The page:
Grazers and pollinators shape plant evolution

Oct 21, 2013

It has long been known that the characteristics of many plants with wide ranges can vary geographically, depending on differences in climate. But changes in grazing pressure and pollination can also affect the genetic composition of natural plant populations, according to a new study.

Researchers at Uppsala University and Stockholm University are presenting the new study this week in the journal Proceedings of the National Academy of Sciences, PNAS.

It is known that a prominent floral display increases attractiveness to , but also increases the risk of damage from grazing animals and seed-eating insects. To investigate how pollinators and grazing animals affect the characteristics of natural plant populations, these researchers studied bird's eye primrose populations in alvar grasslands on the Baltic island of Öland. Two distinct morphs of primrose occur there: a short morph that produces its flowers close to the ground and a tall morph that displays its flowers well above the ground. The tall morph is better at attracting pollinators, but, on the other hand, it is more frequently damaged by and seed predators.

In the scientists have shown that grazing pressure and pollination intensity determine whether the short or the tall primrose morph reproduces more successfully. The difference in plant height has a genetic basis, and over time differences in reproductive success affect the of plant populations. For a period of eight years, the researchers documented changes in the proportion of short plants in natural populations and field experiments. The results show that altered grazing pressure leads to rapid changes in the genetic composition of the primrose populations, specifically in the proportion of short plants.

The Agricultural Landscape of Southern Öland has been a World Heritage Site since 2000. The grazing pressure on the alvar grasslands of Öland has increased dramatically in the last fifteen years as a result of measures taken to keep the landscape open.

"The study shows that grazing pressure impacts not only which plants dominate but also the genetic composition of the plant populations. These findings help us understand how differences in environmental conditions influence the evolution of genetic differentiation among ," says Professor Jon Ågren at the Evolutionary Biology Centre.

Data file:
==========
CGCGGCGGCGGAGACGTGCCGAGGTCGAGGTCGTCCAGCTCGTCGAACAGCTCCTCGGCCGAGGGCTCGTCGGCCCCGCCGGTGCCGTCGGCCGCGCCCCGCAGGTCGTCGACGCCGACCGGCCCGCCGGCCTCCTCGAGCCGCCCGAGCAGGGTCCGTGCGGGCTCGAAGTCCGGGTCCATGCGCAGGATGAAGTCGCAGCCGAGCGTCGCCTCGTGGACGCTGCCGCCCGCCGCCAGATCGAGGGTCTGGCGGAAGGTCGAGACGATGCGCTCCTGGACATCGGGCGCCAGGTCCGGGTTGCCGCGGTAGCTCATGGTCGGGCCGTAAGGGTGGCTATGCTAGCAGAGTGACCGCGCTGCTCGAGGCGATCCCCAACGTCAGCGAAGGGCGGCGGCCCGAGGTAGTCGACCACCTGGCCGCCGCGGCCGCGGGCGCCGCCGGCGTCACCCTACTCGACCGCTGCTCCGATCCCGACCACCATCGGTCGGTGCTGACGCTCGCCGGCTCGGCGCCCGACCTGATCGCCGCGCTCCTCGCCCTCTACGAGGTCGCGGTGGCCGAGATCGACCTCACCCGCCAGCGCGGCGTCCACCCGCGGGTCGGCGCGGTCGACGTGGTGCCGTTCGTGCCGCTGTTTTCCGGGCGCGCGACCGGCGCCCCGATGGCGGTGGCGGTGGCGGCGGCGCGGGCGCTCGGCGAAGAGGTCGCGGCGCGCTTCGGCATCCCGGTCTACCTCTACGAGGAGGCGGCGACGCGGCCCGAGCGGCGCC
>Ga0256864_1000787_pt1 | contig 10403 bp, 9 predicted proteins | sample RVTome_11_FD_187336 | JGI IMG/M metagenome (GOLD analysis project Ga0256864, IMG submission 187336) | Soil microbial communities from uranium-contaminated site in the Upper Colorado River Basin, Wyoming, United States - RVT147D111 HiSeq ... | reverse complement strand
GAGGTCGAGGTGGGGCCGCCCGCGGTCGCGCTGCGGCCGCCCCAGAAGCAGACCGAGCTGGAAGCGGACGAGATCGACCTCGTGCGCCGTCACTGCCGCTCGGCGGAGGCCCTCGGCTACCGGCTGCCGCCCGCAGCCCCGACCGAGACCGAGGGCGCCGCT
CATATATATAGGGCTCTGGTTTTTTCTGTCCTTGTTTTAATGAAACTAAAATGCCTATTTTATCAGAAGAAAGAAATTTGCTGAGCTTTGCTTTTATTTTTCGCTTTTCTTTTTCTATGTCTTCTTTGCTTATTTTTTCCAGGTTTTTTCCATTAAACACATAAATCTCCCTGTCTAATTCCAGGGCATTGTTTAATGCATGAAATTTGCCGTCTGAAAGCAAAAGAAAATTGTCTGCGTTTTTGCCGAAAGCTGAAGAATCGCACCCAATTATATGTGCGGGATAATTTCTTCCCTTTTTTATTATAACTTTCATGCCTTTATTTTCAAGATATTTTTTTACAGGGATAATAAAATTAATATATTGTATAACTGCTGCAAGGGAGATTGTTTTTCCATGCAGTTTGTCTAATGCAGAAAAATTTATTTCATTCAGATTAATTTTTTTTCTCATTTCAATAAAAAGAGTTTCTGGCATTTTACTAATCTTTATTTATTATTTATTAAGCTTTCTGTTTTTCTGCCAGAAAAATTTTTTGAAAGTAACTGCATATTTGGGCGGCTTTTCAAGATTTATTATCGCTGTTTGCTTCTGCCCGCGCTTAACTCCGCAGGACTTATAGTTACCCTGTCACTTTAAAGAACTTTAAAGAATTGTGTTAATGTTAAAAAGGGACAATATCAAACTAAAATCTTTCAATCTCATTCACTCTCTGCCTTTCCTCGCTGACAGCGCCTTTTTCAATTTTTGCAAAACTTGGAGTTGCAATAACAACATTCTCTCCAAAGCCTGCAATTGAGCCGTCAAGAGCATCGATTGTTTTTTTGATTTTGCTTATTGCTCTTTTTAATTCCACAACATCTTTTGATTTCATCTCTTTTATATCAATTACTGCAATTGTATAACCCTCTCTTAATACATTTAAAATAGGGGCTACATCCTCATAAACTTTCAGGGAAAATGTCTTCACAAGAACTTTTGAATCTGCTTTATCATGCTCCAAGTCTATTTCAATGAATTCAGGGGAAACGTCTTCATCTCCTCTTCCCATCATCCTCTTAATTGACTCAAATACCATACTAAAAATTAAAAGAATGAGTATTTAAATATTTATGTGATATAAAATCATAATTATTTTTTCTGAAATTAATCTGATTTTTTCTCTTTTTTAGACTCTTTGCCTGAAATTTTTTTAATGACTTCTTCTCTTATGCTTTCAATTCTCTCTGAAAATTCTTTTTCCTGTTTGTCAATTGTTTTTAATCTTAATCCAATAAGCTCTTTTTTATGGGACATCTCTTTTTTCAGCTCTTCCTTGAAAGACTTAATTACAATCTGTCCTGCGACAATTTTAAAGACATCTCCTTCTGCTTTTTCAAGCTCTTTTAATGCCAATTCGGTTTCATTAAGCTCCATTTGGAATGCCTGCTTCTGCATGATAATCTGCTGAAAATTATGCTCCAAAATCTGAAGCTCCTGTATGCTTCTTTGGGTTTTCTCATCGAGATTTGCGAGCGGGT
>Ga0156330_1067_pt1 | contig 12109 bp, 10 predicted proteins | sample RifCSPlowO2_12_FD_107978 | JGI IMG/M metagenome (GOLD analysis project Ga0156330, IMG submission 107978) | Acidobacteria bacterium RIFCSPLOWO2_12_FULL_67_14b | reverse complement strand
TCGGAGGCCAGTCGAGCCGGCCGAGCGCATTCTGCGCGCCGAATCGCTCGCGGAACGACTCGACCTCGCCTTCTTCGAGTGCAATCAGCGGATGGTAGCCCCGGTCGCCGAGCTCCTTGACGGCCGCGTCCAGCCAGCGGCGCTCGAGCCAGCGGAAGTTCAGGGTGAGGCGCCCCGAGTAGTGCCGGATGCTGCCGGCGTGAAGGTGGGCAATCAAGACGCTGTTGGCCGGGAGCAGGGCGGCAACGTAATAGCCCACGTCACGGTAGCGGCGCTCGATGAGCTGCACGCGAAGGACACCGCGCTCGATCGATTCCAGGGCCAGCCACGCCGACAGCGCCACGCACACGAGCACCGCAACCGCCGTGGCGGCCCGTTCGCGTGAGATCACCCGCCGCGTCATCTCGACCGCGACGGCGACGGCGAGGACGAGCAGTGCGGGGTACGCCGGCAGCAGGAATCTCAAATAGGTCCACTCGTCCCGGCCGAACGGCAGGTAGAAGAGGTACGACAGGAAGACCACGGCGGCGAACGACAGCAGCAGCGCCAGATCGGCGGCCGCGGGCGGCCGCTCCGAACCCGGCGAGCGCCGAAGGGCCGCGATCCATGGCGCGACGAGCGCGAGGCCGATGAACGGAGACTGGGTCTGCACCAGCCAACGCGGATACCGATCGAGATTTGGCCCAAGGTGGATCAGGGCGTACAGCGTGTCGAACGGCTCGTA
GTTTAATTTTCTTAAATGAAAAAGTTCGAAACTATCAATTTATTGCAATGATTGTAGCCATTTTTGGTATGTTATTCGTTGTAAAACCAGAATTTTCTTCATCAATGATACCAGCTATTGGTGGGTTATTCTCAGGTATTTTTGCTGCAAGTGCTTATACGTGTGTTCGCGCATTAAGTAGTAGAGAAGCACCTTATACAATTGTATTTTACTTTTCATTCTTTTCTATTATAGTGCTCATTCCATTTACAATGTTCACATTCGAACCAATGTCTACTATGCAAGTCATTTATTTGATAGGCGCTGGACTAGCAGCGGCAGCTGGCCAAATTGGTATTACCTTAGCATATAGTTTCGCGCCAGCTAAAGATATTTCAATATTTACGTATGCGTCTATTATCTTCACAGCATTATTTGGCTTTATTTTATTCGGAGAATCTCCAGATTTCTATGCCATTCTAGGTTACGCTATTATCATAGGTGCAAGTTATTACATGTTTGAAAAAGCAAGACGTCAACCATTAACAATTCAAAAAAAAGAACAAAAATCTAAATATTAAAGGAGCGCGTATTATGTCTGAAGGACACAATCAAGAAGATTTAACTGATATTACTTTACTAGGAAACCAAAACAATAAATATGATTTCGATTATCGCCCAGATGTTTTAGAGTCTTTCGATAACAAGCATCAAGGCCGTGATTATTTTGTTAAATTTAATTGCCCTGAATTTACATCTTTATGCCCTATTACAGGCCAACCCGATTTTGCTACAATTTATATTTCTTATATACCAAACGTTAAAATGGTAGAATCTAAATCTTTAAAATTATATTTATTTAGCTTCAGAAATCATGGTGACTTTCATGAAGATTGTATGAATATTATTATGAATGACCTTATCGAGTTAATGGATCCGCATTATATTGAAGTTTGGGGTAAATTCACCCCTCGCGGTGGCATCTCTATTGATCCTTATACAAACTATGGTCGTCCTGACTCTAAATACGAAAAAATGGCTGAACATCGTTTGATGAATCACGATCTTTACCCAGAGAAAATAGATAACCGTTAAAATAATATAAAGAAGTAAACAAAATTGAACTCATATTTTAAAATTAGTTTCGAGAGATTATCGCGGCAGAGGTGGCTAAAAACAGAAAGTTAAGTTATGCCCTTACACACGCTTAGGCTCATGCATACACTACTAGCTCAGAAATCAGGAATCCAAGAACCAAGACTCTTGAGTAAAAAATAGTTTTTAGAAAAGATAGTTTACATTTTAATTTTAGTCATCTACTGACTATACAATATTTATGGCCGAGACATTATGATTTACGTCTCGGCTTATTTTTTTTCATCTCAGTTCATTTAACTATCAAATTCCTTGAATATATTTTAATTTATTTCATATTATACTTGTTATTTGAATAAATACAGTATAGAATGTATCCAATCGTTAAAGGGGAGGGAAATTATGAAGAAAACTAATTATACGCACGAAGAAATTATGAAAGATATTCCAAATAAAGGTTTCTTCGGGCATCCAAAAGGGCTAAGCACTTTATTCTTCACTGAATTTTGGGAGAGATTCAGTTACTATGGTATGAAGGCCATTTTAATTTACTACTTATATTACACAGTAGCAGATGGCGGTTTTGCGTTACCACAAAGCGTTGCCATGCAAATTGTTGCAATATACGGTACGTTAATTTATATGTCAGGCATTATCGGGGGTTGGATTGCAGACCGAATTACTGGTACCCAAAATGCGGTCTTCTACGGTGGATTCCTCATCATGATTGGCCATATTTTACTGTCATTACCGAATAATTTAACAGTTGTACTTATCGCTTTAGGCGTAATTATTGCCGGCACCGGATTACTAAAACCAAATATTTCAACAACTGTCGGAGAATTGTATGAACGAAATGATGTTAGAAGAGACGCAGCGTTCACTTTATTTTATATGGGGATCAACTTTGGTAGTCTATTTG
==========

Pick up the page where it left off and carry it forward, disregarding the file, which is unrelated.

Explore further: Biodiversity in Ontario's Great Lakes region may be greater than we thought

More information: Mutualists and antagonists drive among-population variation in selection and evolution of floral display in a perennial herb, www.pnas.org/cgi/doi/10.1073/pnas.1301421110

Related Stories

Caribou the missing piece of arctic warming puzzle

May 01, 2013

In the first study of its type in Canada, new research has shown caribou have a role to play in climate warming in the arctic. Despite declining herd numbers, caribou grazing is controlling plant growth in ...

Multi-paddock grazing is superior to continuous grazing

Jun 15, 2011

A long-term study verifies multi-paddock grazing improves vegetation, soil health and animal production relative to continuous grazing in large-scale ranches, according to Texas AgriLife Research scientists.

Recommended for you

Plants with dormant seeds give rise to more species

5 hours ago

Seeds that sprout as soon as they're planted may be good news for a garden. But wild plants need to be more careful. In the wild, a plant whose seeds sprouted at the first warm spell or rainy day would risk disaster. More ...

Researchers successfully clone adult human stem cells

8 hours ago

(Phys.org) —An international team of researchers, led by Robert Lanza, of Advanced Cell Technology, has announced that they have performed the first successful cloning of adult human skin cells into stem ...

User comments : 0

More news stories

Researchers successfully clone adult human stem cells

(Phys.org) —An international team of researchers, led by Robert Lanza, of Advanced Cell Technology, has announced that they have performed the first successful cloning of adult human skin cells into stem ...

Plants with dormant seeds give rise to more species

Seeds that sprout as soon as they're planted may be good news for a garden. But wild plants need to be more careful. In the wild, a plant whose seeds sprouted at the first warm spell or rainy day would risk disaster. More ...

Researchers develop new model of cellular movement

(Phys.org) —Cell movement plays an important role in a host of biological functions from embryonic development to repairing wounded tissue. It also enables cancer cells to break free from their sites of ...

Male monkey filmed caring for dying mate (w/ Video)

(Phys.org) —The incident was captured by Dr Bruna Bezerra and colleagues in the Atlantic Forest in the Northeast of Brazil.  Dr Bezerra is a Research Associate at the University of Bristol and a Professor ...

Treating depression in Parkinson's patients

A group of scientists from the University of Kentucky College of Medicine and the Sanders-Brown Center on Aging has found interesting new information in a study on depression and neuropsychological function in Parkinson's ...